and my thoughts than your thoughts. –Isaiah 55:6-9

Will there come a time when the Lord cannot be found or when God is not near? If we accept the definition of sin as separation from God and that God will not move away from us, then this scripture suggests that we must think we can move beyond God’s reach. Such a way of thinking is human. God, however, does not think like that. It really is rather arrogant for us to even consider that we are beyond God’s reach. Indeed, it takes a lot of courage to turn away from such an ingrained mindset. God is the one who can enable such a transformation.

God was not joking when he stressed that we are to love our neighbors as we love ourselves. In trying to understand this whole white supremacist ideology, I can only conclude that some people do not love themselves well, if they primarily define their worth as it relates to being better than some other(s) whomever he or she or they might be. I have observed among friends and acquaintances that the worse legacy a parent can rest on a child is that the child is innately better than others. Why? Because the child can never live up to that standard and thus often becomes a bully to prove their supreme worth or develops a severe inferiority complex.

We are each called to pursue wholeness and to claim the full potential with which we were each created. As Paul says all have gifts differing*. While we are each unique and special, we are all equally blessed with the grace of God that completes us. Being made in the image of God is a gift; grace, too, is a gift and together they become the great equalizer that enables us to love our neighbors as we love ourselves. We all need to make sure we open and accept God’s gifts.

Prayer: Lord, forgive us when we pull away from you and seek definitions of our worth from the world. Help us accept your gift of grace. Amen.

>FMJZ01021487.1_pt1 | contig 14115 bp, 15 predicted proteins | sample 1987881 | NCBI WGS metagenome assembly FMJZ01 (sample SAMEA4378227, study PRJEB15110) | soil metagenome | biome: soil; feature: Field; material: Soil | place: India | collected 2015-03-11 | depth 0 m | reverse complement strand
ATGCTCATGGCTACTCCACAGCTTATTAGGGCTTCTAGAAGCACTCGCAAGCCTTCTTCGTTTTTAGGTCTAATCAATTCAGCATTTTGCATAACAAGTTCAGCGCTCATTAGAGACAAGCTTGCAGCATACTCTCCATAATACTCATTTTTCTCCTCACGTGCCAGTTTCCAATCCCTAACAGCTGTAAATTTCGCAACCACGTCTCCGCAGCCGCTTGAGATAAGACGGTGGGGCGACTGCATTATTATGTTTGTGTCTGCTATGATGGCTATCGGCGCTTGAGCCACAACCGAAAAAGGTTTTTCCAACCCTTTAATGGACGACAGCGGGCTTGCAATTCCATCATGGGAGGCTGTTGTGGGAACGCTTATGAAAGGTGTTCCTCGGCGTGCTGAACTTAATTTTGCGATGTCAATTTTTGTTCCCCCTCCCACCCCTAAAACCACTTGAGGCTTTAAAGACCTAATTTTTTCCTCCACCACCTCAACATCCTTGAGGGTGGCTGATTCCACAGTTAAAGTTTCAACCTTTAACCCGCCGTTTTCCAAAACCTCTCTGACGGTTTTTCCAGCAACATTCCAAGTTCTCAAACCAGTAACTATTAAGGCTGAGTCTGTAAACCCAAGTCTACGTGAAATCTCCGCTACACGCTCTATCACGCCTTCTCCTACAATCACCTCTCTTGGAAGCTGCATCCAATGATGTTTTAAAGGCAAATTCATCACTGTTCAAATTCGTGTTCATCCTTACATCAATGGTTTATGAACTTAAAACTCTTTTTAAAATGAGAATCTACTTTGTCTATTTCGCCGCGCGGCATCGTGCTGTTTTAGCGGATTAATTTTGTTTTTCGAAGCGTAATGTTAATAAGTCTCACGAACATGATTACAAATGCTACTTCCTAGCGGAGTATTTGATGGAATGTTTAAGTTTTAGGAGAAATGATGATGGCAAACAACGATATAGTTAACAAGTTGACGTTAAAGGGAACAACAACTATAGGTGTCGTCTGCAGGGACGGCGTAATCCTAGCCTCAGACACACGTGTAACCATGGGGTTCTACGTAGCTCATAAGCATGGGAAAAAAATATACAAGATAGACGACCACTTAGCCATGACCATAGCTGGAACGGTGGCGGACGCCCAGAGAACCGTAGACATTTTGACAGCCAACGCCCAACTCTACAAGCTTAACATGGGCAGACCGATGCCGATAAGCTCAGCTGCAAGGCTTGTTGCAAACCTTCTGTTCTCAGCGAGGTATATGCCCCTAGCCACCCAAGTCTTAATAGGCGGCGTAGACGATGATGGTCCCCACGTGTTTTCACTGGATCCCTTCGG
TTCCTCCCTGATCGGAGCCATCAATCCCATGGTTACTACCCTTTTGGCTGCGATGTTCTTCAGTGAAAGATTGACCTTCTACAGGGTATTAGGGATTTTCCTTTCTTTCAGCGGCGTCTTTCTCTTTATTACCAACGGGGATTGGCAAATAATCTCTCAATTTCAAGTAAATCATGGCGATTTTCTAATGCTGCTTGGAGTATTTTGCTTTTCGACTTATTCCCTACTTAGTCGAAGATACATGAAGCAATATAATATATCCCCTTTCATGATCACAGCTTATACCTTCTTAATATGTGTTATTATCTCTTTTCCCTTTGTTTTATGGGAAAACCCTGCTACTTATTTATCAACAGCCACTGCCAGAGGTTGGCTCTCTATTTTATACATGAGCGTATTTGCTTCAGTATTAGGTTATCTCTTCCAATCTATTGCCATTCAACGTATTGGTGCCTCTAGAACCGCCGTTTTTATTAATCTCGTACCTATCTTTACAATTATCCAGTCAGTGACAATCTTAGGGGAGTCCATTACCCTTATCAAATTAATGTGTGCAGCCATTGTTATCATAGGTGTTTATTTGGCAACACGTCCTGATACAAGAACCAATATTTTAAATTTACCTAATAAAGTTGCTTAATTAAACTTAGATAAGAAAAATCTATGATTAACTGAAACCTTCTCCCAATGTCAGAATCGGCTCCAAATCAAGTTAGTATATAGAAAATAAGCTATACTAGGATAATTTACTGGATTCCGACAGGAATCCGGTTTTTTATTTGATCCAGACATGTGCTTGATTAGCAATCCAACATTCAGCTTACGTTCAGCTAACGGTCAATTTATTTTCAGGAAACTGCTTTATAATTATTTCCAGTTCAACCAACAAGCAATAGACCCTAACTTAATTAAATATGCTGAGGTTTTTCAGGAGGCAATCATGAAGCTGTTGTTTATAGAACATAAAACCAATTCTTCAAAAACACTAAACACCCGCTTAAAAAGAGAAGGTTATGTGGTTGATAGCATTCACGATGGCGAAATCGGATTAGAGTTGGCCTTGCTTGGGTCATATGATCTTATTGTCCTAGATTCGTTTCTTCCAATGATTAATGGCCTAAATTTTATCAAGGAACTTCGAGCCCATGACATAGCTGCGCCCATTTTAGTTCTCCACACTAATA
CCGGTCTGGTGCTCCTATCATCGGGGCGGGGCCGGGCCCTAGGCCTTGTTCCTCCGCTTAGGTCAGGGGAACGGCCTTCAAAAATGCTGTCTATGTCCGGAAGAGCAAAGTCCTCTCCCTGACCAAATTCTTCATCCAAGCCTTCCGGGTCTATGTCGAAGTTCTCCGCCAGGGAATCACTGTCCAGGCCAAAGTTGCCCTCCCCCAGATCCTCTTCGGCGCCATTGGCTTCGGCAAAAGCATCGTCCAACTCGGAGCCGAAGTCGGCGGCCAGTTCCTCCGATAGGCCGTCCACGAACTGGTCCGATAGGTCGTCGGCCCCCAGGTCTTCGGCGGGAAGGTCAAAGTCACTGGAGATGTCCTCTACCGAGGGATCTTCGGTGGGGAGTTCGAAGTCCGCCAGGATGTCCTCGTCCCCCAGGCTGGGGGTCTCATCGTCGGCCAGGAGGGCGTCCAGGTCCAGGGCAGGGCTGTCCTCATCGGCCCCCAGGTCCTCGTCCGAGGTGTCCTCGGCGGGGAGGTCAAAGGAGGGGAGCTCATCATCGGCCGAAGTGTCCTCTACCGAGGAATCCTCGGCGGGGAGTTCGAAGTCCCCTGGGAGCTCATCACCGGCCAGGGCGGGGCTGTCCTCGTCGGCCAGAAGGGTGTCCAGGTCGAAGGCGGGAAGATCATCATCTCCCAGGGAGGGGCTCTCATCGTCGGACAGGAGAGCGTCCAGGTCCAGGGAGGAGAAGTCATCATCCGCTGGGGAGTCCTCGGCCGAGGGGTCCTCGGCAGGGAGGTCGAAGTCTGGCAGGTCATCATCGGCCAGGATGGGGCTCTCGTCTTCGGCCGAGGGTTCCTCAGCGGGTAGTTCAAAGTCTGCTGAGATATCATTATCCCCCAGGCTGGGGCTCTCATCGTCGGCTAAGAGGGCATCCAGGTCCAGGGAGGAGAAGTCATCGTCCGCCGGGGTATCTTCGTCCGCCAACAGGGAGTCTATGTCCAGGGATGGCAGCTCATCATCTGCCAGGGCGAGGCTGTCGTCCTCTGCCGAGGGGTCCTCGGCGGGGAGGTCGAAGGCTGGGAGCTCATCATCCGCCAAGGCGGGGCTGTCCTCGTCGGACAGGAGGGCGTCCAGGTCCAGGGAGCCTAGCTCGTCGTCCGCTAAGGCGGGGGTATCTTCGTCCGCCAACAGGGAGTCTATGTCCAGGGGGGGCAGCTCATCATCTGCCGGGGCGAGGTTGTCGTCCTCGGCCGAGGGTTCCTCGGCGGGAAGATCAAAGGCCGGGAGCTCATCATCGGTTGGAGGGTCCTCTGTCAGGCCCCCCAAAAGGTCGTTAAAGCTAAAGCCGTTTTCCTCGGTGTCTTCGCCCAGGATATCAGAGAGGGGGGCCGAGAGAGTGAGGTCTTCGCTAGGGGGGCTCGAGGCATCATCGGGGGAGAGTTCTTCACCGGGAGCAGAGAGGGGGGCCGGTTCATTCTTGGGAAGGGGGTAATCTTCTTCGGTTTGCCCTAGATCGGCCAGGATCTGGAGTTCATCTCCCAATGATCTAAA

*See Romans 12:6

All scriptures are quoted from the New Revised Standard Version Bible: Anglicized Edition, copyright 1989, 1995, Division of Christian Education of the National Council of Churches of Christ in the United States of America. Used by permission. All rights are reserved.

Gentleness

Advent
December 15, 2018

Scripture Reading: Philippians 4:4-7
Rejoice in the Lord always; again I will say, Rejoice. Let your gentleness be known to everyone. The Lord is near. Do not worry about anything, but in everything by prayer and supplication with thanksgiving let your requests be made known to God. And the peace of God, which surpasses all understanding, will guard your hearts and your minds in Christ Jesus.

There is an assumption in the phrase let your gentleness be known to everyone in this scripture that all possess some amount of gentleness. Someone posted a picture of one of my adult grand-nephews recently on Facebook. He is a good-sized guy, was a football lineman in high school, and now has a full beard. The picture is of him asleep lying back in a recliner with a tiny kitten also asleep on his shoulder her head resting on his beard. The picture is the epidemy of a gentle giant and assures anyone around that nobody is going to mess with that kitten. One of the images of God is the gentle Savior who is present with all the Lord’s children and other creatures too.